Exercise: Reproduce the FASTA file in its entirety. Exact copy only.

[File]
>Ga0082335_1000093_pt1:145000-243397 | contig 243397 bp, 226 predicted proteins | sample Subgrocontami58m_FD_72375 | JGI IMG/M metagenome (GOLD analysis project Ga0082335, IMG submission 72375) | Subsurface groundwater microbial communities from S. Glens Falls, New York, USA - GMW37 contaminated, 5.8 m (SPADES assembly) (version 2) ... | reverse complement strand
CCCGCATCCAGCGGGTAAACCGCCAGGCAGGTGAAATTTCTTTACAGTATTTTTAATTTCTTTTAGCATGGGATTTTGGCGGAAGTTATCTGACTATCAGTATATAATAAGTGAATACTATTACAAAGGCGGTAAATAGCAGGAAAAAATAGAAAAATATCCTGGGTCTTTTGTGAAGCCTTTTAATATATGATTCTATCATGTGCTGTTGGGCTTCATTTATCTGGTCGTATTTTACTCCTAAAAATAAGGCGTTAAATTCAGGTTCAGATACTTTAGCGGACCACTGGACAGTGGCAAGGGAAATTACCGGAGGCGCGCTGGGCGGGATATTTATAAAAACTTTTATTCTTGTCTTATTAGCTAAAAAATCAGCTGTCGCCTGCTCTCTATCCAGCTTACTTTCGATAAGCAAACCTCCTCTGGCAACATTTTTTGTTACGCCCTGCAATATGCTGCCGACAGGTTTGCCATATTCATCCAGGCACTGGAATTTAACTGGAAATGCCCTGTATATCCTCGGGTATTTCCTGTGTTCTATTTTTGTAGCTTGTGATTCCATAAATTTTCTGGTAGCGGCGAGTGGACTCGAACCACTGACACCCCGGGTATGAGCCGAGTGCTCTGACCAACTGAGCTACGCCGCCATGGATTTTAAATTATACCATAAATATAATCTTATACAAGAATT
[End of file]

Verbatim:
>Ga0082335_1000093_pt1:145000-243397 | contig 243397 bp, 226 predicted proteins | sample Subgrocontami58m_FD_72375 | JGI IMG/M metagenome (GOLD analysis project Ga0082335, IMG submission 72375) | Subsurface groundwater microbial communities from S. Glens Falls, New York, USA - GMW37 contaminated, 5.8 m (SPADES assembly) (version 2) ... | reverse complement strand
CCCGCATCCAGCGGGTAAACCGCCAGGCAGGTGAAATTTCTTTACAGTATTTTTAATTTCTTTTAGCATGGGATTTTGGCGGAAGTTATCTGACTATCAGTATATAATAAGTGAATACTATTACAAAGGCGGTAAATAGCAGGAAAAAATAGAAAAATATCCTGGGTCTTTTGTGAAGCCTTTTAATATATGATTCTATCATGTGCTGTTGGGCTTCATTTATCTGGTCGTATTTTACTCCTAAAAATAAGGCGTTAAATTCAGGTTCAGATACTTTAGCGGACCACTGGACAGTGGCAAGGGAAATTACCGGAGGCGCGCTGGGCGGGATATTTATAAAAACTTTTATTCTTGTCTTATTAGCTAAAAAATCAGCTGTCGCCTGCTCTCTATCCAGCTTACTTTCGATAAGCAAACCTCCTCTGGCAACATTTTTTGTTACGCCCTGCAATATGCTGCCGACAGGTTTGCCATATTCATCCAGGCACTGGAATTTAACTGGAAATGCCCTGTATATCCTCGGGTATTTCCTGTGTTCTATTTTTGTAGCTTGTGATTCCATAAATTTTCTGGTAGCGGCGAGTGGACTCGAACCACTGACACCCCGGGTATGAGCCGAGTGCTCTGACCAACTGAGCTACGCCGCCATGGATTTTAAATTATACCATAAATATAATCTTATACAAGAATT